“When I ran, I was not open about my sexuality,” she revealed, though she was in a committed relationship with a woman. “I realized that there was a big part of me that I was not bringing to that new table.” At a LGBT pride event in Hartford, Mantilla made a speech in which she not only declared her bisexuality, but also proposed to her partner in front of everybody. “I proposed marriage, in public, in the shadow of the State Capitol.” Feedback was mainly positive.

Nevertheless, Mantilla and her partner soon considered the safety risks that came with such overt vulnerability. With their lives exposed, they were occasionally nervous to leave the house, but found strength in support from those around them. “There were people in our community who we knew weren’t just going to be accepting, but encouraging.”

Still, as Mantilla had suspected, encouragement was not shown by all. When she strived for re-election, one Pentecostal minister ran a homophobic campaign against her, utilizing derogatory terms on posters and general hate speech to sway voters. Mantilla went about her business, running a “normal, door-to-door campaign,” and proved successful in the face of adversaries. She was re-elected with 88 percent of the vote.

During her role as a legislator, she acted as a resident “social worker” in lower socioeconomic areas, attuned to their most pressing needs and vocalizing them. She was able to work on the issue of same-sex marriage, along with contributing to election reform. “I really wanted to level the playing field,” said Mantilla. She stressed the significance of forcing combatants to collaborate with outcast groups “in all of their identities” and emphasized the effectiveness of connecting on a human level.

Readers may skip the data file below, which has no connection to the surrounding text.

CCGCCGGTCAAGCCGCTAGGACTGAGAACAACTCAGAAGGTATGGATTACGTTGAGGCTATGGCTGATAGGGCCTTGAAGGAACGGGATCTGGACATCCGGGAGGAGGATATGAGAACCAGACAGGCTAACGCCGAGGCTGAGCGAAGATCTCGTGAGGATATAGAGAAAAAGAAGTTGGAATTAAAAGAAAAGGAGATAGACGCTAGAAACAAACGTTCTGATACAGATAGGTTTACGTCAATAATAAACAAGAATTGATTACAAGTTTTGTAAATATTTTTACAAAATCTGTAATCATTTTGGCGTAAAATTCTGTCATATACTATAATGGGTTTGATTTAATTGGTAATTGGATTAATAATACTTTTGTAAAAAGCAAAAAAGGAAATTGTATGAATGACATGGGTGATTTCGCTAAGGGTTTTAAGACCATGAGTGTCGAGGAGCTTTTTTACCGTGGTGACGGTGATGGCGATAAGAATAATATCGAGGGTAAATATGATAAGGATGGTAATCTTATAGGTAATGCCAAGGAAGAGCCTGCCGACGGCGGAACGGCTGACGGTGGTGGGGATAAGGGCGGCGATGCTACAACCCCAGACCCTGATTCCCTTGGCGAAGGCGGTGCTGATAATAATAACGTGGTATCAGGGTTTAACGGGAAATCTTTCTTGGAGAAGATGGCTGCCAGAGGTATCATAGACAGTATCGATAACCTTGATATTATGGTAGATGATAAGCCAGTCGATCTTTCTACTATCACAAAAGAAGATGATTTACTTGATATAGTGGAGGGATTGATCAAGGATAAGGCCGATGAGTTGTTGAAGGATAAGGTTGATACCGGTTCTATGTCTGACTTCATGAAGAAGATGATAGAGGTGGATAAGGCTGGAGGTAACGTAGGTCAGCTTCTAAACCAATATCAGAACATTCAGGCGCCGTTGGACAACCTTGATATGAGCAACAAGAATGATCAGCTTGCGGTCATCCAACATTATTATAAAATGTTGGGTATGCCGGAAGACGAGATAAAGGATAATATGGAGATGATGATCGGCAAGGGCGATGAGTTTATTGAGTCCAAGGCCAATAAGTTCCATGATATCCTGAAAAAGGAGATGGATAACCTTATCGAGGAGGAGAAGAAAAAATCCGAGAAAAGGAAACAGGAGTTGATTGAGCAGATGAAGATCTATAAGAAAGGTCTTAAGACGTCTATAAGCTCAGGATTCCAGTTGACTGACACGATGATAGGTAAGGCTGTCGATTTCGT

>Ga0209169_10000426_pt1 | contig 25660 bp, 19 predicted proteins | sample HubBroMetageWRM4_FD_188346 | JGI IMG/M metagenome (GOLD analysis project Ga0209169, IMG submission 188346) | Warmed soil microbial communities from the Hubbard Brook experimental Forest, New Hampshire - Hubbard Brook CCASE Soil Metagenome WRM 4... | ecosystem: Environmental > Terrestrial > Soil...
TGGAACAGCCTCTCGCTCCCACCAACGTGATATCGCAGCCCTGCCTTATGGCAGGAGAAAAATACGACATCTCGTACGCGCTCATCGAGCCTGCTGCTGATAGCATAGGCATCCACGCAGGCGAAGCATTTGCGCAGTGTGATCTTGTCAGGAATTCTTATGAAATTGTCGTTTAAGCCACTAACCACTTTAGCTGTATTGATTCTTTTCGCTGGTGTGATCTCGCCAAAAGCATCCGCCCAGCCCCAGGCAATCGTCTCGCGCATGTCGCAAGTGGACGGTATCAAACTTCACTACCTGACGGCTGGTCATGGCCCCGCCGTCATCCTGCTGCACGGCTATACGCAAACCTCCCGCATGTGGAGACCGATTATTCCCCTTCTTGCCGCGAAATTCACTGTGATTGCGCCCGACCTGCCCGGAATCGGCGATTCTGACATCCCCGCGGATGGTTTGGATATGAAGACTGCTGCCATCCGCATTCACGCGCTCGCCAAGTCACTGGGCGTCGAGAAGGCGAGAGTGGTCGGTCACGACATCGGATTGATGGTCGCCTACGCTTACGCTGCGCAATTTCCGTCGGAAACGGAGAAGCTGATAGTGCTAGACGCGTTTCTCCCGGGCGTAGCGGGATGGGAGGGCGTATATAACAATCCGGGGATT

“I’ve remained involved professionally and as an activist,” she said of her time spent away from the House of Representatives. Her final term expired in 2007. Urging the audience to run for office, Mantilla pointed out that there is not enough minority representation and, consequently, not enough diverse opinions active in government. She promoted getting involved locally in addition to speaking with somebody like herself on how to approach a campaign. “You simply have to have knowledge of your community.”

Mantilla concluded: “Some of the simplest things carry you through in the end.” She cited familial support and focusing on successes rather than failures as means of pushing through to accomplish goals, particularly in politics. “There is nothing more powerful than bringing yourself to a table you have fought for.”

Written by Jordan Corey

Student-Leader Katelyn Root Selected for Newman Civic Fellowship